The movie gets better, though. Eventually Dietrich goes in disguise as a dull-witted maid, and somehow switches off everything 'Dietrich' about herself. She's so ordinary, it took me a few minutes to realize that she was Dietrich. She also plays the piano to crack a code, and it's Dietrich tinkling, not a piano double.

The film has its weak points, but it's stylish and wild, with a very strong ending. The story is basically Mati Hari, with Dietrich at Full Dietrich, and that's enough.

Verdict: YES.


• • • Coming attractions • • •     

Do the Right Thing (1989)
La Dolce Vita

... plus schlock, shorts, and surprises

There are so many good movies out there — old movies, odd or artsy, foreign or forgotten movies, or do-it-yourself movies made just for the joy of making them — that if you only watch whatever's on Netflix or playing at the twenty-plex, you're missing out.

To get beyond the ordinary, I recommend:

AlterCineverseCriterionCultCinema ClassicsDocsVilleDustFandorFilms for ActionHooplaIHaveNoTVIndieFlixInternet ArchiveKanopyKinoCultKino LorberKorean Classic FilmChristopher R MihmMosfilmMubiNational Film Board of CanadaNew Yorker Screening RoomDamon PackardMark PirroPizzaFlixPopcornFlixPublic Domain MoviesRareFilmmScarecrow VideoShudderThoughtMaybeTimeless Classic MoviesVoleFlixWatchDocumentaries • or your local library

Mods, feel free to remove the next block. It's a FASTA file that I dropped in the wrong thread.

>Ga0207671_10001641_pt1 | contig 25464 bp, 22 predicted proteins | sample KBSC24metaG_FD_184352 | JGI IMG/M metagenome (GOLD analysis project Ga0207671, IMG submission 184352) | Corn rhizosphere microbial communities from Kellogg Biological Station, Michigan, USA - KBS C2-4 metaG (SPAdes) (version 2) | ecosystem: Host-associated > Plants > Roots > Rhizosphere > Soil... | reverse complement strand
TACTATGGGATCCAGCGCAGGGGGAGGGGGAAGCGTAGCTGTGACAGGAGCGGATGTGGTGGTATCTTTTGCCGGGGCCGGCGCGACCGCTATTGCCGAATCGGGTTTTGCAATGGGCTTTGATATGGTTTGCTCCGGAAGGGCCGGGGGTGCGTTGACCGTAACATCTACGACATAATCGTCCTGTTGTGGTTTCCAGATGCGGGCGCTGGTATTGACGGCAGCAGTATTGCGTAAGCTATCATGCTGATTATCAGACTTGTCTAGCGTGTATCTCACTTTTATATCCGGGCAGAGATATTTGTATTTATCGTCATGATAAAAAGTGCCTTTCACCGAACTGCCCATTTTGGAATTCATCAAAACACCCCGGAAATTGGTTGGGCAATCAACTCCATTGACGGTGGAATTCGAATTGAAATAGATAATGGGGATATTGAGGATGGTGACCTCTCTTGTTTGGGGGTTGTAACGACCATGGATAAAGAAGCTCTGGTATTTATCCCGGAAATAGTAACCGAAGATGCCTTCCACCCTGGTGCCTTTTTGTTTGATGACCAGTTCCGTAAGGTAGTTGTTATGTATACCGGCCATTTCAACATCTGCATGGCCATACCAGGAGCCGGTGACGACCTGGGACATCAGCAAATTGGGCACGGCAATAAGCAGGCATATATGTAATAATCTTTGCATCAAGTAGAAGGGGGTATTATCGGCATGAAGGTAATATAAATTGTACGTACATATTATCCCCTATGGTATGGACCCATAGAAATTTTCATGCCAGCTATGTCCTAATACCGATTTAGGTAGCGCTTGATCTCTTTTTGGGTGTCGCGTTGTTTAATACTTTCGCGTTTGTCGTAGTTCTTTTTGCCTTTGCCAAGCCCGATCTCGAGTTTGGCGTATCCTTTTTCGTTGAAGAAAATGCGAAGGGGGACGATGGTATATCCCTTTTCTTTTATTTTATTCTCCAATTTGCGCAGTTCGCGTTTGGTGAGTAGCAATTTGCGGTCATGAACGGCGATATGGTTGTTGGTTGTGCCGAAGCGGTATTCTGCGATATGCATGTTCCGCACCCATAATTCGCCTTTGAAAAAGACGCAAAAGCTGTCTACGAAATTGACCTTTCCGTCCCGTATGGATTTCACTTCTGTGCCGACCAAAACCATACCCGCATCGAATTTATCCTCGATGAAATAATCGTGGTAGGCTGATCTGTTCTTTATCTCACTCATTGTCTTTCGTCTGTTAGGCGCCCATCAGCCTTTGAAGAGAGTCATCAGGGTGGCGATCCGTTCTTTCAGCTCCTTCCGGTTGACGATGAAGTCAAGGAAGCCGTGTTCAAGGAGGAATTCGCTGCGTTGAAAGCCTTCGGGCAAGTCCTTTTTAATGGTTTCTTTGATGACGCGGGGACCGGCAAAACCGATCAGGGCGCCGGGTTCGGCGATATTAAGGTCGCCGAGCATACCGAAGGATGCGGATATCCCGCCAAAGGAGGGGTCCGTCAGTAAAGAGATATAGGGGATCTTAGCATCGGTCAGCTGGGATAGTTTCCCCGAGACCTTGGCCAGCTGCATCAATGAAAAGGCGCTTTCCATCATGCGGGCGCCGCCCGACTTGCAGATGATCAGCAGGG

Some people even access films through shady methods, though of course, that would be wrong.

— — —

Illustration by Jeff Meyer. Reviews are spoiler-free, or at least spoiler-warned. Click any image to enlarge. Arguments & recommendations are welcome, but no talking once the lights dim, and only real butter on the popcorn, not that fake yellow stuff. 
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  1. A documentary about Albert Brooks (née Einstein) just dropped a few months ago, haven't seen it but it appears the kids are indeed talking about the brilliance of Albert Brooks:


    His supporting role in "Drive" was one of his best. You think okay we're going to have Brooks play a vicious gangster and that doesn't work at all, but having him play a tormented vicious gangster who seems to have accidentally slipped into the whole murder/stabbing business and regrets the whole thing to the bottom of his ponderous soul and yeah, that role was almost made for Albert Brooks.

    Also love the fact that him and his brother Bob (aka Super Dave Osborne) overlapped in radically different parts of Hollywood and never made a big deal about their relationship or even their parents, to the point that if you missed an interview or two you would have never known...

    1. Wait, what? Are you fuckin' with me?